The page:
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Tag Archives: 2010 Guangzhou Asian Games
December 11, 2010Posted by on
Gretta Taslakian is this week’s track beauty!
The 25-year Lebanese sprinter qualified for the 2010 Asian Games 200m dash final last December, but finished beyond the medal standings. Taslakian has a personal best of 23.56s in the half-lap.
She has competed in both the Athens and Beijing Olympic Games, without advancing from the preliminary rounds.
Nevertheless, she exudes a refreshing aura with her bright smile and ebullient demeanor, reminding this track aficionado of a middle-eastern counterpart of the ever-so-bubbly Lolo Jones! Just like Jones, Taslakian uses the internet well to interact with her fans – a rare habit among non-European and non-American track athletes.
Photos from azad-hye.org, Gretta Taslakian FB fan page, athleticsperformance.org
The Lebanese speedster once won silver in the 2004 Asian Junior Championships. The powerfully-built Taslakian has had much success in regional competitions, notching a double gold performance in the 2007 Pan-Arab Games.
Photos from teethless.vampire
Article by Joboy Quintos
December 4, 2010Posted by on
Svetlana Radzivil Светлана Радзивил is this week’s track beauty!
The 23-year old is a former World Junior Champion, winning the U-20 crown in 2006 with a 1.91m clearance. The lanky 6’0 Uzbekistani athlete placed 18th at the 2008 Beijing Olympics, failing to match or at least go near her 1.98m Asian senior record (a mark which she shares with two other women).
Radzivil’s first major international victory came at the 2010 Asian Games in Guangzhou. The Uzbek bested compatriot Nadiya Dusonova (1.93m). Dusonova is the joint holder of the Asian record.
The Uzbek jumped 1.95m – a season’s best – to claim first place. Aside from her Asian Games gold, Radzivil got 3rd place at the same Aoti Stadium during the 2009 Asian Athletics Championships.
Photo from Zimbio/Getty Images
The high jumper reached a new milestone in her senior career in 2011. Radzivil qualified for the high jump final in Daegu, placing 8th place overall with a best leap of 1.93m. The Uzbek has recently set a new indoor personal best of 1.95m at the ongoing World Indoor Championships in Istanbul.
December 3, 2010Posted by on
The Philippine Amateur Track & Field Association (PATAFA), one of the country’s best-performing NSA’s sent a crack team of Southeast Asian Games champions in the likes of hammer thrower Arniel Ferrera, steeplechaser Rene Herrera and distance runner Eduardo Buenavista. Henry Dagmil, a near 8.00-meter long jumper, and javelin throwers Danilo Fresnido and Rosie Villarito, also competed.
The Philippines sent its best athletes, led by 2010 Asian long jump champion Marestella Torres, to the Guangzhou Asiad, only to come home empty-handed. The Philippine athletics medal drought continues, with the country’s best hope, Torres, losing the bronze medal on count back.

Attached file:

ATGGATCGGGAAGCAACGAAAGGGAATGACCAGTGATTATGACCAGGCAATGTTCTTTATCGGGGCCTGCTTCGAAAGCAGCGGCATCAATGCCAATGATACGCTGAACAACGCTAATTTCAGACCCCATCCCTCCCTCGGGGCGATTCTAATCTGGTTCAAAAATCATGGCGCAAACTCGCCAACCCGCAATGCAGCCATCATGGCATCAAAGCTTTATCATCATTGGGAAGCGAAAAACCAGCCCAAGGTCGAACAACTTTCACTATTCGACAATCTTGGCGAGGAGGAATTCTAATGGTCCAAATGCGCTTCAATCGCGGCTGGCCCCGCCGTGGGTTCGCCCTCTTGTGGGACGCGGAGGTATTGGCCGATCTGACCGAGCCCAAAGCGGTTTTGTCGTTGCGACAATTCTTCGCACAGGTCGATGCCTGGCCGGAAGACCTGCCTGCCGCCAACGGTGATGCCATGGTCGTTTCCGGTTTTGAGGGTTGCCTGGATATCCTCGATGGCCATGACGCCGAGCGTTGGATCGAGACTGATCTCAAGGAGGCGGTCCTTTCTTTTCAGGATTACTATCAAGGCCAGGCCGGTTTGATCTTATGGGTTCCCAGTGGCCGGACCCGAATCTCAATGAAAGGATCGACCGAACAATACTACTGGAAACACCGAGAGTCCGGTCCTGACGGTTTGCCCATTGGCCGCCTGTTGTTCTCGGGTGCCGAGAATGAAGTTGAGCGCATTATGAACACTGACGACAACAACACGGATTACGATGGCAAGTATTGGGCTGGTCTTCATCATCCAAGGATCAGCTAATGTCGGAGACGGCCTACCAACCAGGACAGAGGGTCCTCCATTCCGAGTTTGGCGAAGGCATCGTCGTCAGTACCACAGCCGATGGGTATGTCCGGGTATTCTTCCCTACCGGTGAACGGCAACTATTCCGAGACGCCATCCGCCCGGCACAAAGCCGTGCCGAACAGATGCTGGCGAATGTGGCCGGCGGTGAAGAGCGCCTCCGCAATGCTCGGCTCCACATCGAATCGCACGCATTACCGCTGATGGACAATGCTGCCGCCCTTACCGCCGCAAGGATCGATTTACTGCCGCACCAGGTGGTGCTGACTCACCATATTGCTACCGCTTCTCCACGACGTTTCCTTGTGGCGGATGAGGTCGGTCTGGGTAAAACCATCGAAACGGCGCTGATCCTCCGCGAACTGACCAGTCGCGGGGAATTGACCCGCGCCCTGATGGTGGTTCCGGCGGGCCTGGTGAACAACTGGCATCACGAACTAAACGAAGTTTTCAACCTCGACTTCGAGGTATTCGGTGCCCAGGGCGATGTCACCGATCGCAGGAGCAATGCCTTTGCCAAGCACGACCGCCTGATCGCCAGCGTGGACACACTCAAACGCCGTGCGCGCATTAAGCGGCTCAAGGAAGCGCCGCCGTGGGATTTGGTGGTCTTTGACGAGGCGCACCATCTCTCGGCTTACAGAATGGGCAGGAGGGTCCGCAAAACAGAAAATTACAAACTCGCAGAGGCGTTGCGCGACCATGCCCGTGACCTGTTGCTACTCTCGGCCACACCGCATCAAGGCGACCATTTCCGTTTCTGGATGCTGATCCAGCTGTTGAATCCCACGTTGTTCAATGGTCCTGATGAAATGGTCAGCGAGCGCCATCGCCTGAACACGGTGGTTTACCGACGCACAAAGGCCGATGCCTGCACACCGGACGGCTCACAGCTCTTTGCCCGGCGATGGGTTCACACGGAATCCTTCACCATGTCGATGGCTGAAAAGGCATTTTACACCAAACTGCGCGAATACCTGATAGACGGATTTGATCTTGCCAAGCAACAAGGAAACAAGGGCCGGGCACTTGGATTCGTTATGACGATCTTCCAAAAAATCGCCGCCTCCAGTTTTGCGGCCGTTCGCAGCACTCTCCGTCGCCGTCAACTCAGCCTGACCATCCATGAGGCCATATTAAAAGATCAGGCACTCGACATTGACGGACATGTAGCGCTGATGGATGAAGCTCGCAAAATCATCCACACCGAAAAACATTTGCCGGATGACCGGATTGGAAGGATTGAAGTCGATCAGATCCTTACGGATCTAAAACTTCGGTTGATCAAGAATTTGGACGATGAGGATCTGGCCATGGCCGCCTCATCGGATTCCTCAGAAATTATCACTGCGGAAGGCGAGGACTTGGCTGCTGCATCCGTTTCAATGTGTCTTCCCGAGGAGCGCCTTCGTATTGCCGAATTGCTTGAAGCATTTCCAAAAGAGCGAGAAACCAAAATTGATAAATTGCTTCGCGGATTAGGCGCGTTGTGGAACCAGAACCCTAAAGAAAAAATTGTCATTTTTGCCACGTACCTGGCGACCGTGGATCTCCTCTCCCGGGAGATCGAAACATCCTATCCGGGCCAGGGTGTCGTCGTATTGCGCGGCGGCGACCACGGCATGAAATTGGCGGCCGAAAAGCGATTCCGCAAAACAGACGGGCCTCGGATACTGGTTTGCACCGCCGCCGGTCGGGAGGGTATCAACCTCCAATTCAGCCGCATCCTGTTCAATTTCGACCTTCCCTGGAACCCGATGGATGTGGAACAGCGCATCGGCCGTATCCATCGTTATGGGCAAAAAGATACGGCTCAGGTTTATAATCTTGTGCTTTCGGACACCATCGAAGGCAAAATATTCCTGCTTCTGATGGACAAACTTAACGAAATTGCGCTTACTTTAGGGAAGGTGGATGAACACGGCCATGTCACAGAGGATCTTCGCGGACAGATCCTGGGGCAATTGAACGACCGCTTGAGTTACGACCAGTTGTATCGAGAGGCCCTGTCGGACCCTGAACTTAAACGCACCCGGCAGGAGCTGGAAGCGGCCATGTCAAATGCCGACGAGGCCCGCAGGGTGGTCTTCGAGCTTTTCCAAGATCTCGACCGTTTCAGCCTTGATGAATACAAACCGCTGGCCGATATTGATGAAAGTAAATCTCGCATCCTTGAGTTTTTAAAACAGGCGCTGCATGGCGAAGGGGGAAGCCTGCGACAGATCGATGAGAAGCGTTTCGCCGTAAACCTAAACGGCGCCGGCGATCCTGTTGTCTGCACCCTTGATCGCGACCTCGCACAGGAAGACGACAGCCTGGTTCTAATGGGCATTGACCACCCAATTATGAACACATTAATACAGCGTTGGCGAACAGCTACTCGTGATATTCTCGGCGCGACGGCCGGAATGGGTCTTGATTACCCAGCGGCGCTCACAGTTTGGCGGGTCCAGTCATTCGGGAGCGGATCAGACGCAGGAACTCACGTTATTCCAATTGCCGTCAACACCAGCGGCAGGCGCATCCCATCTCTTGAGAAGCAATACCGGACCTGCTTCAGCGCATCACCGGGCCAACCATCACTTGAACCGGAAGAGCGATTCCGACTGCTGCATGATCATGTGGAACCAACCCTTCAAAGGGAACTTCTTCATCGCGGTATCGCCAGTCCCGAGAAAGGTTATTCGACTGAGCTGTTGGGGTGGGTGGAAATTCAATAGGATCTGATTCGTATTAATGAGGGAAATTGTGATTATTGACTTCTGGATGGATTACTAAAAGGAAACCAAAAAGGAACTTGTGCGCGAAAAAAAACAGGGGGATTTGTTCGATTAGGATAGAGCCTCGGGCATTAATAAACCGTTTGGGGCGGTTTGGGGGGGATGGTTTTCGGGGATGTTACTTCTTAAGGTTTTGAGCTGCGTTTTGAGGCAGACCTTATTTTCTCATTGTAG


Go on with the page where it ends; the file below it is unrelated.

- Marestella Torres (4th, Women’s long jump)
- Henry Dagmil (6th, Men’s long jump)
- Rosie Villarito (9th, Women’s javelin throw)
- Arniel Ferrera (9th, Men’s hammer throw)
- Danilo Fresnido (10th, Men’s javelin throw)
- Rene Herrera (13th, Men’s 3,000m steeplechase)
- Eduardo Buenavista (17th, Men’s marathon)
Aside from Torres, the closest to the medal standings was Dagmil at 6th place with his 7.45m leap. The Men’s long jump was won by South Korea’s Kim Deok-hyeon’s (김덕현). The Olympic and World Championships veteran was far from his lifetime best of 7.99m and his season’s best of 7.77m.
SEA Games hammer throw record-holder Arniel Ferrera placed 9th (58.06m). Tajikistan’s Dilshod Nazarov topped the field with his 76.44m heave. Likewise, Herrera finished 13th in the 3,000m steeplechase despite stopping the clock at season’s best of 9:02.93. The event was won by Tareq Mubarak Taher (8:25.89), a Kenyan-born Bahraini.
Photos from Daylife and Getty Images
The ageless Danilo Fresnido threw the javelin to 70.35m, good enough for 10th. Japan’s 2009 World Championship bronze medalist Yukifumi Murakami 村上 幸史 dominated the competition with his 83.15m mark. On the distaff side, Rosie Villarito (48.87m) finished second to the last at the women’s javelin throw competition. Japan scored a golden double in the javelin with Ebihira Yuki’s winning heave of 61.56 m.
Buenavista, the country’s long-time distance running ace, ran a puzzling if not utterly shocking race in the Men’s marathon (2:45.07), a far cry from his national record of 2:18.44. According to a report by the Manila Standard, Buenavista will be facing a PATAFA inquiry on his Asiad performance. (As an athlete myself – and a huge admirer of Vertek – I do not want to judge. Let us hear it from the man himself. For all we know, he could have been nursing an injury. Let us keep in mind that Vertek has competed with distinction for Flag and Country in countless other meets).
SEA Games success does not automatically translate into Asian Games success. Save for Torres and Dagmil, the level of competition in the Asiad was simply too much for our best track & field athletes. The government and the private sector did not spend millions on our track & field athletes, unlike the Smart Gilas Basketball team which finished 6th overall Filipino track athletes, like most Filipino athletes not playing in the PBA or not named Manny Pacquiao, are marginalized. Our lone IAAF-accredited stadium is currently under renovation with much controversy. Even if Torres and Dagmil had training and competition stints abroad, our domestic jumping facilities pale in comparison with our Asian neighbors.
The rest of the Asiad athletics campaigners aren’t as well-supported like Torres and Dagmil.
Indeed, you reap what you sow.
With their circumstances in mind, I cannot in all honesty lay the blame on our athletes alone. In fact, I’m welling up with much admiration for those eight brave souls – to go against Asia’s best for one’s motherland is an honor accorded to so few!